Actress Felicia Pearson Held in Baltimore Jail Without Bail on Drug Charges
Since her role as Snoop ended with the series in 2008, Pearson, 30, has had few new job offers, but some serious brushes with the law.
Currently, she is being held in a Baltimore jail without bail on charges of conspiring to sell heroin. She was arrested on March 10, along with 38 others, during a predawn raid at her home in Baltimore following a five-month Drug Enforcement Agency operation.
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Pearson denies the charges and her lawyer Paul Gardner told ABCNews.com, “She’s in good spirits, though she’s a little dismayed at being in this position that she didn’t place herself in. She’s been squeaky clean.”
But for now it appears that her role as a drug dealer and assassin on the HBO show is working against her.
According to the Baltimore Sun, when the prosecutor argued during last Friday’s bail hearing that Pearson travels frequently for her job, the actress shot back angrily, “How can I go anywhere? Everybody knows my name.”
That was precisely the reason, Judge John Addison Howard responded, why he was withholding bail. “You are a good actress,” he said, according to the Sun. “Everybody knows your name. People change names. They also can …”
Pearson interrupted: “I can’t change my face.”
“Well, you can change your appearance,” the judge said. “I’ve seen the episodes of ‘The Wire’ in which you appear. You look very different than you do here today, and I’m not talking about the jumpsuit. I’m talking about your general appearance.”
Gardner, who filed a motion for a bail review, called the judge’s decision “unusual.” “I disrespectfully disagree,” he told ABCNews.com. “Felicia looks exactly exactly the same as she has the last five years — just how she looked on ‘The Wire.'”
According to The Associated Press, Pearson was one of 64 people charged last Thursday in “Operation Usual Suspects,” a joint state-federal prosecution of an alleged east Baltimore drug gang. The actress is facing state charges of conspiring with two men to distribute heroin as well as aiding and abetting.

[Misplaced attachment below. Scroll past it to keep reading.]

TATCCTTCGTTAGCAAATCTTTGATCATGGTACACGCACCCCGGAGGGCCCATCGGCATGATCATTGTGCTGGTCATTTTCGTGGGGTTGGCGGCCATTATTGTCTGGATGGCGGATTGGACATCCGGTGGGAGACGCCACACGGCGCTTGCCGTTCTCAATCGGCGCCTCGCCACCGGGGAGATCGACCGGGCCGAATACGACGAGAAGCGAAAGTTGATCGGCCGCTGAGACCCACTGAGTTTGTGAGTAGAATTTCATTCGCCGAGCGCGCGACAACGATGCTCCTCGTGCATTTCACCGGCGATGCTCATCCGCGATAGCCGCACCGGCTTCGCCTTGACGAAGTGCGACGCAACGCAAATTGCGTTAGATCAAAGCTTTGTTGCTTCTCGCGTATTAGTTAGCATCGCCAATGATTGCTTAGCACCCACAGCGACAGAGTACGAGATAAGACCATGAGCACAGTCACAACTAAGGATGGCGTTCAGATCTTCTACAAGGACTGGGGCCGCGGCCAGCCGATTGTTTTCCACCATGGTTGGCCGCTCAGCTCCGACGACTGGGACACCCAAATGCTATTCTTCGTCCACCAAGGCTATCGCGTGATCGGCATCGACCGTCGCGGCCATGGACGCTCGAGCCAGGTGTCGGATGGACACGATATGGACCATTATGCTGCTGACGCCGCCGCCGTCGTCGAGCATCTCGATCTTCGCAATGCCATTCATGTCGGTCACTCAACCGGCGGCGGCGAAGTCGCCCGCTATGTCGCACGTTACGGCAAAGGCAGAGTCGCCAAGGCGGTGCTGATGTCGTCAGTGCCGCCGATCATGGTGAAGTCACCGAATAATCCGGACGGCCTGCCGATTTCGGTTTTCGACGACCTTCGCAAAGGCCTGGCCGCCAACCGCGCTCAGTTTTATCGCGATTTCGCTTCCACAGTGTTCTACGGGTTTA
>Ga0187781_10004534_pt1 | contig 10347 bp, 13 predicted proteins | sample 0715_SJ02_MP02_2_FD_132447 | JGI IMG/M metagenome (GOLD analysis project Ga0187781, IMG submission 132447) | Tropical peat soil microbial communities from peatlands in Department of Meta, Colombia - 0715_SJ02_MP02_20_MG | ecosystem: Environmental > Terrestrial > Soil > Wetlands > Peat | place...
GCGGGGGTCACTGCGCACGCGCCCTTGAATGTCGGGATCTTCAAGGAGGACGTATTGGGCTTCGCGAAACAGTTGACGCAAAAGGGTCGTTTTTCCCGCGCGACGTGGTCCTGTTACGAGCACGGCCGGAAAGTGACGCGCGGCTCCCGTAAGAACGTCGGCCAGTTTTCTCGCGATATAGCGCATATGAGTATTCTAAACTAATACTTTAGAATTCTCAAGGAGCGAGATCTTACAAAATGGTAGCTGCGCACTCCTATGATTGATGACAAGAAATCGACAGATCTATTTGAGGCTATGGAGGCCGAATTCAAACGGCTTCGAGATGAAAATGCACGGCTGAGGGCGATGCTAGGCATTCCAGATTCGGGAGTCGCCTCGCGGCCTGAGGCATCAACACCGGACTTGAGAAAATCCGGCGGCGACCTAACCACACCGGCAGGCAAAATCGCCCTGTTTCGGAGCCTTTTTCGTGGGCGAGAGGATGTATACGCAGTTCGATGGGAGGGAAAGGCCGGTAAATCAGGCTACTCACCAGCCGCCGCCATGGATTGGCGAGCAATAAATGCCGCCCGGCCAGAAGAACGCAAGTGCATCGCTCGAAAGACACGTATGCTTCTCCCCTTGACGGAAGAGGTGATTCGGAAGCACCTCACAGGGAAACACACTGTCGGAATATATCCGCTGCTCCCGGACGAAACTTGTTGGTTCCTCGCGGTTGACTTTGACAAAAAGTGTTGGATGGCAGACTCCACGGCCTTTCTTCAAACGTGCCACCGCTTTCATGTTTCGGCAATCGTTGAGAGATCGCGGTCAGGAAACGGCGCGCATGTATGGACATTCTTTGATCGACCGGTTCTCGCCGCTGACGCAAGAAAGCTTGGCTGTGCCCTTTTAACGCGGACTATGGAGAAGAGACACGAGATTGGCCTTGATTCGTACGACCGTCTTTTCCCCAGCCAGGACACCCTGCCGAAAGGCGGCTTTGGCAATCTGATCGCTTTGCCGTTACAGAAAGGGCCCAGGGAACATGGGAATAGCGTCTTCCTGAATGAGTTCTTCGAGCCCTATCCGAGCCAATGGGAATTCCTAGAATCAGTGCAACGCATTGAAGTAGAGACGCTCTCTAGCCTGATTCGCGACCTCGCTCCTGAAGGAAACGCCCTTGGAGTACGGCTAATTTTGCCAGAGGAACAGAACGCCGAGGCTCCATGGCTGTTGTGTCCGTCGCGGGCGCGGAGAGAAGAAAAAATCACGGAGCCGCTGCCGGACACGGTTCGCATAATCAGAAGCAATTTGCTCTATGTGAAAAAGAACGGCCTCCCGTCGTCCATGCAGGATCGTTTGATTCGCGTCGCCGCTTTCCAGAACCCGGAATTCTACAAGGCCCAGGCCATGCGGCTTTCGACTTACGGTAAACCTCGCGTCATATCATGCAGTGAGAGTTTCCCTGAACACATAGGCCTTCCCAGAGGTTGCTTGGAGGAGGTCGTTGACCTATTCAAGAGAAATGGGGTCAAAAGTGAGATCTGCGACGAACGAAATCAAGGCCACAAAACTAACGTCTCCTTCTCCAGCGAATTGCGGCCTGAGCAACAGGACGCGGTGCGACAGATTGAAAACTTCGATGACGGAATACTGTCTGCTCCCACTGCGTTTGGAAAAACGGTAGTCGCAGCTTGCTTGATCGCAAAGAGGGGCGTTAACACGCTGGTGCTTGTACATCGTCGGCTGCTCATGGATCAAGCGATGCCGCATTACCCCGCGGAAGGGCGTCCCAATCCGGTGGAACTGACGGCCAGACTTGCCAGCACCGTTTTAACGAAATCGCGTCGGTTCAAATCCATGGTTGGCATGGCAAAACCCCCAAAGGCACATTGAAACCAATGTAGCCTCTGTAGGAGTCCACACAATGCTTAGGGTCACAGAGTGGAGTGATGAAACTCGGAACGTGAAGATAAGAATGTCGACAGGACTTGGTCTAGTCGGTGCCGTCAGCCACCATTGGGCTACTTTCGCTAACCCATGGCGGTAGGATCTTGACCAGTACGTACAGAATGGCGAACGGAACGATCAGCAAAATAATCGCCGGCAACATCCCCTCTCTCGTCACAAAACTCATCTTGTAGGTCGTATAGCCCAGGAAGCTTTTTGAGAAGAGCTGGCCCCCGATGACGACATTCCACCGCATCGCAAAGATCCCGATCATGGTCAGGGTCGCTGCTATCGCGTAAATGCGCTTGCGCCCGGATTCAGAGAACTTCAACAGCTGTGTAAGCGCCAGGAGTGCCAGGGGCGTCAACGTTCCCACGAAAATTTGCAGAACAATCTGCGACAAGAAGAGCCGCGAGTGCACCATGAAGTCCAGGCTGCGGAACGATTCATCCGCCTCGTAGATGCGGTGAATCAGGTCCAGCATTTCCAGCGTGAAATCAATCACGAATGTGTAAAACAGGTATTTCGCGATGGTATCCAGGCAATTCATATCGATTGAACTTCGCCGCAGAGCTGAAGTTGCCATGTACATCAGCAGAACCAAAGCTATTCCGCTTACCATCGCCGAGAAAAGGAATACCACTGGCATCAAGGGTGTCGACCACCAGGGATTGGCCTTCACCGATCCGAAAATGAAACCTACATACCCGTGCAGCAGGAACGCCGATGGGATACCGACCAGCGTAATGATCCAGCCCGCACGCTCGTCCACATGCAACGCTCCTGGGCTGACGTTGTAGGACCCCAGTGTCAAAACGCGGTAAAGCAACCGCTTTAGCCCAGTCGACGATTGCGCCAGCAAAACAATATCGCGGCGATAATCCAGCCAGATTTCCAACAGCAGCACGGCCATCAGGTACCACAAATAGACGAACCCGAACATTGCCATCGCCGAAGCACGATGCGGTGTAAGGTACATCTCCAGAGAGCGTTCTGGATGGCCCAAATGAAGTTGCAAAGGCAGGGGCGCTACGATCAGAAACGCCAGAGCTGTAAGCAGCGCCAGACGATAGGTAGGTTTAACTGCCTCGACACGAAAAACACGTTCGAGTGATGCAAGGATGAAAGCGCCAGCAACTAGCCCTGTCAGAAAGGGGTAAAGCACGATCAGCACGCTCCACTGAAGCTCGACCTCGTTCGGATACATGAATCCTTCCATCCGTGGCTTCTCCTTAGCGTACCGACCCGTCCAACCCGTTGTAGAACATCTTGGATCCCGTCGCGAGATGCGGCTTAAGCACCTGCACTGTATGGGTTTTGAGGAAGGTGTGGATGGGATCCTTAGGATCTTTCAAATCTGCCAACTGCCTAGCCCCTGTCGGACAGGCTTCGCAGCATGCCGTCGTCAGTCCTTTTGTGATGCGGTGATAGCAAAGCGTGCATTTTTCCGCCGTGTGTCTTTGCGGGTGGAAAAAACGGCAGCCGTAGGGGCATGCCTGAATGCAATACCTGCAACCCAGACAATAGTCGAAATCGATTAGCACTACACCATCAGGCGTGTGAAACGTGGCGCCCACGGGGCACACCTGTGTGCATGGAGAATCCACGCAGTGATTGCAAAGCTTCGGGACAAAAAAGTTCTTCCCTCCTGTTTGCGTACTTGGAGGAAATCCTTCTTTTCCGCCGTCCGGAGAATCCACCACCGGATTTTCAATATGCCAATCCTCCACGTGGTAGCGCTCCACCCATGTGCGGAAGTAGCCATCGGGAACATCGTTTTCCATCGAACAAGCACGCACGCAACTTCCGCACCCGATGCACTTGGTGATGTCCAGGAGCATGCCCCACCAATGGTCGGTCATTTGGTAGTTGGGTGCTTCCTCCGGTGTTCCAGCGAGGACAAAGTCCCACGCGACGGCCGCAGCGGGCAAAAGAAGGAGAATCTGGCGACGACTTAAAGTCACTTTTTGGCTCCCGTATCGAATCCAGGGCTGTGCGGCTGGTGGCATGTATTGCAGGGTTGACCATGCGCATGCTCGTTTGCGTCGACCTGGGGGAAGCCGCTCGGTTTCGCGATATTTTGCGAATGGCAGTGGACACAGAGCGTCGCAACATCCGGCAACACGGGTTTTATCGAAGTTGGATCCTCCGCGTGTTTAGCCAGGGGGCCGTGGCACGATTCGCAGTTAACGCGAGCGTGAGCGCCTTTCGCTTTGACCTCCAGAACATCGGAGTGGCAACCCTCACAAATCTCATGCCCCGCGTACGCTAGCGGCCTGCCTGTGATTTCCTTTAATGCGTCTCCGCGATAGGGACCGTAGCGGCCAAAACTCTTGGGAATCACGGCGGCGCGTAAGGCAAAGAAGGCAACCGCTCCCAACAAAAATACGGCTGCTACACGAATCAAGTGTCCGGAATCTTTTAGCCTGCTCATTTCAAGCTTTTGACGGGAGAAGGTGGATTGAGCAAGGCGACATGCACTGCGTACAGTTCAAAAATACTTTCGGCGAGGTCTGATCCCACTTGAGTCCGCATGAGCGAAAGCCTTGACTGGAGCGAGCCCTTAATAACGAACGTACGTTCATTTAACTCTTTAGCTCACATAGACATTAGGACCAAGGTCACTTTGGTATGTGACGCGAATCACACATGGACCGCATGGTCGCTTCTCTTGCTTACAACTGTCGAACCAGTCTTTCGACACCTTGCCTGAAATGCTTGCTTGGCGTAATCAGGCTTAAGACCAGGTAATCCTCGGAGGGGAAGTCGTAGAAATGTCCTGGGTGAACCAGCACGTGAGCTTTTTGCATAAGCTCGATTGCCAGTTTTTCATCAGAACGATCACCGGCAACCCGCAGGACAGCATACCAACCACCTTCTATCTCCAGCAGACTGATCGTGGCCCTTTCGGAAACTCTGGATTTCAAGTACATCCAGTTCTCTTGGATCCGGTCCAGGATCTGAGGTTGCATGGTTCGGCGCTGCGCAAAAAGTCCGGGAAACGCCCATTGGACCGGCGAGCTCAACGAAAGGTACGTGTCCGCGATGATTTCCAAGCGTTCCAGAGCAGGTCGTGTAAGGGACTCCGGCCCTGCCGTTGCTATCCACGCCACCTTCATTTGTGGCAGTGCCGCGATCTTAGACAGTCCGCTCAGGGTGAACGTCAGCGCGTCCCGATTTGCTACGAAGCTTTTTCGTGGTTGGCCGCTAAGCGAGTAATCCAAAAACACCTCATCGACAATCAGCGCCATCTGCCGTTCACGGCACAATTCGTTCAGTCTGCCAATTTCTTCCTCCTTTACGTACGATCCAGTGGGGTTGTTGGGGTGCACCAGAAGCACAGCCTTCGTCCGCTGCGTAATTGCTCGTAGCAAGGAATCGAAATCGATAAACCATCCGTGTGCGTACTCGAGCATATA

Gardner believes Pearson’s case is one of “guilt by association or talking to the wrong people.” He said according to the allegation, she was recorded discussing money but “she could have been talking about buying dinner.
“Pearson told the judge that she couldn’t have been part of a drug dealing conspiracy because “I have no money. Check my bank account. I have no money.”
Gardner said Pearson has been dealing with financial difficulties lately, including foreclosure on her house. Fortunately she had found work recently and was filming two movies, one with Charles S. Dutton and the other with “Precious” director Lee Daniels.
Since her arrest, “Wire” creator David Simon has come to her defense. In a blog posted on Slate.com, he wrote, “This young lady has, from her earliest moments, had one of the hardest lives imaginable.”
“She worked hard as an actor and was entirely professional, but the entertainment industry as a whole does not offer a great many roles for those who can portray people from the other America,” he said. “There are, in fact, relatively few stories told about the other America.”
“The Wire,” which ran from 2002 to 2008, was filmed in Baltimore and put a spotlight on the city’s struggle with poverty and drug violence. Pearson’s character, which shares the nickname “Snoop,” murders several people for the fictitious Stanfield drug gang.
“Felicia never felt that ‘The Wire’ did more than harm than good,” her manager Ally Roberson told ABCNews.com. “It’s been a real blessing for her. She appreciates everything she’s been able to gain. But while living in Baltimore, it’s had the serious affect of not allowing her to move forward.”
In 2008, Pearson was arrested on a minor drug charge after she refused to cooperate as a witness in a murder trial. “The police broke down her door, shackled her feet, pretty much dragged through the mud,” Roberson said.
She was ultimately found not guilty.
Pearson’s first brush with the law came at an early age. She served five years in prison for a slaying committed when she was 14. She was released in 2000.
According to her memoir “Grace After Midnight,” prison helped Pearson turn her life around. Born to two incarcerated drug addicts, Pearson was raised in foster homes and dealt drugs instead of going to school. While in prison, she earned her GED.
After her release, she met actor Michael K. Williams, who played Omar Little on “The Wire.” He brought her to the set and, following an audtion, she was cast as Snoop.
The Associated Press contributed to this report.